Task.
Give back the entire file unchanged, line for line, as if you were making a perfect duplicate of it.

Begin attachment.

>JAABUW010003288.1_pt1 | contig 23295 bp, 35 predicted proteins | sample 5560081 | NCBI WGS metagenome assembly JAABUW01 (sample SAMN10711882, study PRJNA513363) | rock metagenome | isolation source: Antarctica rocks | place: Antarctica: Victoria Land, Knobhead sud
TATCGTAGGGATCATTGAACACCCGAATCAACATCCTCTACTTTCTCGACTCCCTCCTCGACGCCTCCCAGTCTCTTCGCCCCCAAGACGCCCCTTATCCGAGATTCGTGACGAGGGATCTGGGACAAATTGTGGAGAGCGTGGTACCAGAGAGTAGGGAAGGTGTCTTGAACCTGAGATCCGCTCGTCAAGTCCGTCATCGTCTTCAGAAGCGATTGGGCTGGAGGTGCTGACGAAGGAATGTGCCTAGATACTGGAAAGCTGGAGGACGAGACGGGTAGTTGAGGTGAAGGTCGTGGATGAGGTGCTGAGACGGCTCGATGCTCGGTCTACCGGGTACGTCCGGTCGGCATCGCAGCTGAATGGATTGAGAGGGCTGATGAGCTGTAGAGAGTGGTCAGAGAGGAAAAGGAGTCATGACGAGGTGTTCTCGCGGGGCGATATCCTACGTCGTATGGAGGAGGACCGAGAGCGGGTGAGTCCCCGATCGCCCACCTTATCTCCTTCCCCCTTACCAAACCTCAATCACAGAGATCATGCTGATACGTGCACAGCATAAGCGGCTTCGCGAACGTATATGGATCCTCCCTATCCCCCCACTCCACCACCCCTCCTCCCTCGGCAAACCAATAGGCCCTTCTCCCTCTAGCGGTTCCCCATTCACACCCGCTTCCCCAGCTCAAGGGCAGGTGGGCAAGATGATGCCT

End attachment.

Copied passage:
>JAABUW010003288.1_pt1 | contig 23295 bp, 35 predicted proteins | sample 5560081 | NCBI WGS metagenome assembly JAABUW01 (sample SAMN10711882, study PRJNA513363) | rock metagenome | isolation source: Antarctica rocks | place: Antarctica: Victoria Land, Knobhead sud
TATCGTAGGGATCATTGAACACCCGAATCAACATCCTCTACTTTCTCGACTCCCTCCTCGACGCCTCCCAGTCTCTTCGCCCCCAAGACGCCCCTTATCCGAGATTCGTGACGAGGGATCTGGGACAAATTGTGGAGAGCGTGGTACCAGAGAGTAGGGAAGGTGTCTTGAACCTGAGATCCGCTCGTCAAGTCCGTCATCGTCTTCAGAAGCGATTGGGCTGGAGGTGCTGACGAAGGAATGTGCCTAGATACTGGAAAGCTGGAGGACGAGACGGGTAGTTGAGGTGAAGGTCGTGGATGAGGTGCTGAGACGGCTCGATGCTCGGTCTACCGGGTACGTCCGGTCGGCATCGCAGCTGAATGGATTGAGAGGGCTGATGAGCTGTAGAGAGTGGTCAGAGAGGAAAAGGAGTCATGACGAGGTGTTCTCGCGGGGCGATATCCTACGTCGTATGGAGGAGGACCGAGAGCGGGTGAGTCCCCGATCGCCCACCTTATCTCCTTCCCCCTTACCAAACCTCAATCACAGAGATCATGCTGATACGTGCACAGCATAAGCGGCTTCGCGAACGTATATGGATCCTCCCTATCCCCCCACTCCACCACCCCTCCTCCCTCGGCAAACCAATAGGCCCTTCTCCCTCTAGCGGTTCCCCATTCACACCCGCTTCCCCAGCTCAAGGGCAGGTGGGCAAGATGATGCCT